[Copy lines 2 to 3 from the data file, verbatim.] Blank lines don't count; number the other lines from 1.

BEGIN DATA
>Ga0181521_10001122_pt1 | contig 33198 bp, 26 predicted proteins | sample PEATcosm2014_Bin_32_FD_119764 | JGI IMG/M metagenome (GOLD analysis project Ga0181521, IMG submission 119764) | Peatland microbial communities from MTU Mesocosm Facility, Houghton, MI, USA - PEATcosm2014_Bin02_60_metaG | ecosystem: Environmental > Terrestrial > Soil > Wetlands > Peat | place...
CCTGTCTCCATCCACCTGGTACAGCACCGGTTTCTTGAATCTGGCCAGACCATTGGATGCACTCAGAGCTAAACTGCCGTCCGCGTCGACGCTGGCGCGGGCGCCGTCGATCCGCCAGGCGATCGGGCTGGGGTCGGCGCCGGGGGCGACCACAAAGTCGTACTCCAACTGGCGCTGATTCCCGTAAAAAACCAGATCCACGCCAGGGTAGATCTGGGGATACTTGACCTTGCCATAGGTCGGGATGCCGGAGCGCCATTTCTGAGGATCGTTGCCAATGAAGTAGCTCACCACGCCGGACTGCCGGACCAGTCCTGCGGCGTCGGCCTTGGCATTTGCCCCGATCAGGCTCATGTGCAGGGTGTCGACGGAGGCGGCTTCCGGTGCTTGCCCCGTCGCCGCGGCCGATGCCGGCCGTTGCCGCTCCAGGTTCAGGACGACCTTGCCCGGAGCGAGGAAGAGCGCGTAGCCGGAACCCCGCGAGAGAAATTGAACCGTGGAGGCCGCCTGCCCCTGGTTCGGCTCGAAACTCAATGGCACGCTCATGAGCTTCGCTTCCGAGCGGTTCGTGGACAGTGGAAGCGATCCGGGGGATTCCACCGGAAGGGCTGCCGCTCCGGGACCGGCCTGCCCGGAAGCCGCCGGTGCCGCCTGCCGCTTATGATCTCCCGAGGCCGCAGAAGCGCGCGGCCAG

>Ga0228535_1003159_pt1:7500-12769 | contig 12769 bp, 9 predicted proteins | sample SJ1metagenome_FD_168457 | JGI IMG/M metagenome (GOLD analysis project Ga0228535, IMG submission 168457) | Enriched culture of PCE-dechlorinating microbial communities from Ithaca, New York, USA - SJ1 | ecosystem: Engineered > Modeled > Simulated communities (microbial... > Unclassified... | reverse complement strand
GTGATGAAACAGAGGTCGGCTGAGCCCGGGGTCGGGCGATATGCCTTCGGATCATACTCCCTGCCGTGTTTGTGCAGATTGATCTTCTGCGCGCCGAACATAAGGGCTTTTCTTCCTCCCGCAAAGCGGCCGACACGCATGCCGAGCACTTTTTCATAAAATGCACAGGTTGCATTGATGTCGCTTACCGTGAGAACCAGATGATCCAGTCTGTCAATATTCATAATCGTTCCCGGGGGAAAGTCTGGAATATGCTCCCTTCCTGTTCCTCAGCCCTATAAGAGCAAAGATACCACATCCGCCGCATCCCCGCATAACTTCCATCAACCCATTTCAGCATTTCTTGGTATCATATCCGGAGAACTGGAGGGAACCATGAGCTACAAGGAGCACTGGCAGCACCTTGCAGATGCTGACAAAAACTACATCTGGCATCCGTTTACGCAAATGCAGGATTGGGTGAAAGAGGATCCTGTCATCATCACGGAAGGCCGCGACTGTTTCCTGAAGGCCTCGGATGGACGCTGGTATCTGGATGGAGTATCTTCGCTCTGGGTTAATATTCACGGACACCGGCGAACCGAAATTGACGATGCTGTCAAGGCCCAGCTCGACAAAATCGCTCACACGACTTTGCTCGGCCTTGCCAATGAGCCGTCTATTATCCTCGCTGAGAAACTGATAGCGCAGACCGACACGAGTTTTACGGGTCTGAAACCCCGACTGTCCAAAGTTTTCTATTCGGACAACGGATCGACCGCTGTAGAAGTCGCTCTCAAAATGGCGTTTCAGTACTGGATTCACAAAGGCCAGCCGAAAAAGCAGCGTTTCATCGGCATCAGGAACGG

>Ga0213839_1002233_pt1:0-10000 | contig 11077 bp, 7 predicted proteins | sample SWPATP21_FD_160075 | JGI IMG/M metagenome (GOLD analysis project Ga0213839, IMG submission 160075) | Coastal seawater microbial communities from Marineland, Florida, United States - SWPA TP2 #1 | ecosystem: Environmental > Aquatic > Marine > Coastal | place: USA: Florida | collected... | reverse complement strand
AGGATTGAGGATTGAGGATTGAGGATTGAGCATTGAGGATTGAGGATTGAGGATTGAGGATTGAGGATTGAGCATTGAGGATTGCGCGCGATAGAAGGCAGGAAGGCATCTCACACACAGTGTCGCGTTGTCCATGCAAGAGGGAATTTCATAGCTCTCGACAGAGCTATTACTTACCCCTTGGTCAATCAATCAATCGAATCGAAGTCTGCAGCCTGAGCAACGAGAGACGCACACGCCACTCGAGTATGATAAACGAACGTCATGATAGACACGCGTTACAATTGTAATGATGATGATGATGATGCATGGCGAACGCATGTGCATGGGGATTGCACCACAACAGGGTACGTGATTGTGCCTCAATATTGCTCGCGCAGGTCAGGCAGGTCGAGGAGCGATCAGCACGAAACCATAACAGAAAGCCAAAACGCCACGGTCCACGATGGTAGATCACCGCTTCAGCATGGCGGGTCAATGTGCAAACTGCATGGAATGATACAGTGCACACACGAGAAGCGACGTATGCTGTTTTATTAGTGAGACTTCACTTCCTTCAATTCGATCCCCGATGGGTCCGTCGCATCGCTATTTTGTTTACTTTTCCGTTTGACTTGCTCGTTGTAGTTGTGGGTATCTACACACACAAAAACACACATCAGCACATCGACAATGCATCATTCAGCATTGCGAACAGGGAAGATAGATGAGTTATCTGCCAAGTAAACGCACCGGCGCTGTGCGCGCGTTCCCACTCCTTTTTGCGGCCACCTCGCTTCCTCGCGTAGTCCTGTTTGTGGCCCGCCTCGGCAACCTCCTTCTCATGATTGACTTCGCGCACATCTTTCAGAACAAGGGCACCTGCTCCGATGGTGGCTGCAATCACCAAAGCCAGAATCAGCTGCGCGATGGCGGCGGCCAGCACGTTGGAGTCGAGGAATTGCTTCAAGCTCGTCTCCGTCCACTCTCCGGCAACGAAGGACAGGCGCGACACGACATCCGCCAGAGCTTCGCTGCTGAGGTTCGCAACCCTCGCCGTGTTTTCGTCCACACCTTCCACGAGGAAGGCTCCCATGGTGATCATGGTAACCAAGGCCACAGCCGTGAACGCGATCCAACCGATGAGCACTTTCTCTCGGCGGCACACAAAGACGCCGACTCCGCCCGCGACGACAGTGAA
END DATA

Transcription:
CCTGTCTCCATCCACCTGGTACAGCACCGGTTTCTTGAATCTGGCCAGACCATTGGATGCACTCAGAGCTAAACTGCCGTCCGCGTCGACGCTGGCGCGGGCGCCGTCGATCCGCCAGGCGATCGGGCTGGGGTCGGCGCCGGGGGCGACCACAAAGTCGTACTCCAACTGGCGCTGATTCCCGTAAAAAACCAGATCCACGCCAGGGTAGATCTGGGGATACTTGACCTTGCCATAGGTCGGGATGCCGGAGCGCCATTTCTGAGGATCGTTGCCAATGAAGTAGCTCACCACGCCGGACTGCCGGACCAGTCCTGCGGCGTCGGCCTTGGCATTTGCCCCGATCAGGCTCATGTGCAGGGTGTCGACGGAGGCGGCTTCCGGTGCTTGCCCCGTCGCCGCGGCCGATGCCGGCCGTTGCCGCTCCAGGTTCAGGACGACCTTGCCCGGAGCGAGGAAGAGCGCGTAGCCGGAACCCCGCGAGAGAAATTGAACCGTGGAGGCCGCCTGCCCCTGGTTCGGCTCGAAACTCAATGGCACGCTCATGAGCTTCGCTTCCGAGCGGTTCGTGGACAGTGGAAGCGATCCGGGGGATTCCACCGGAAGGGCTGCCGCTCCGGGACCGGCCTGCCCGGAAGCCGCCGGTGCCGCCTGCCGCTTATGATCTCCCGAGGCCGCAGAAGCGCGCGGCCAG

>Ga0228535_1003159_pt1:7500-12769 | contig 12769 bp, 9 predicted proteins | sample SJ1metagenome_FD_168457 | JGI IMG/M metagenome (GOLD analysis project Ga0228535, IMG submission 168457) | Enriched culture of PCE-dechlorinating microbial communities from Ithaca, New York, USA - SJ1 | ecosystem: Engineered > Modeled > Simulated communities (microbial... > Unclassified... | reverse complement strand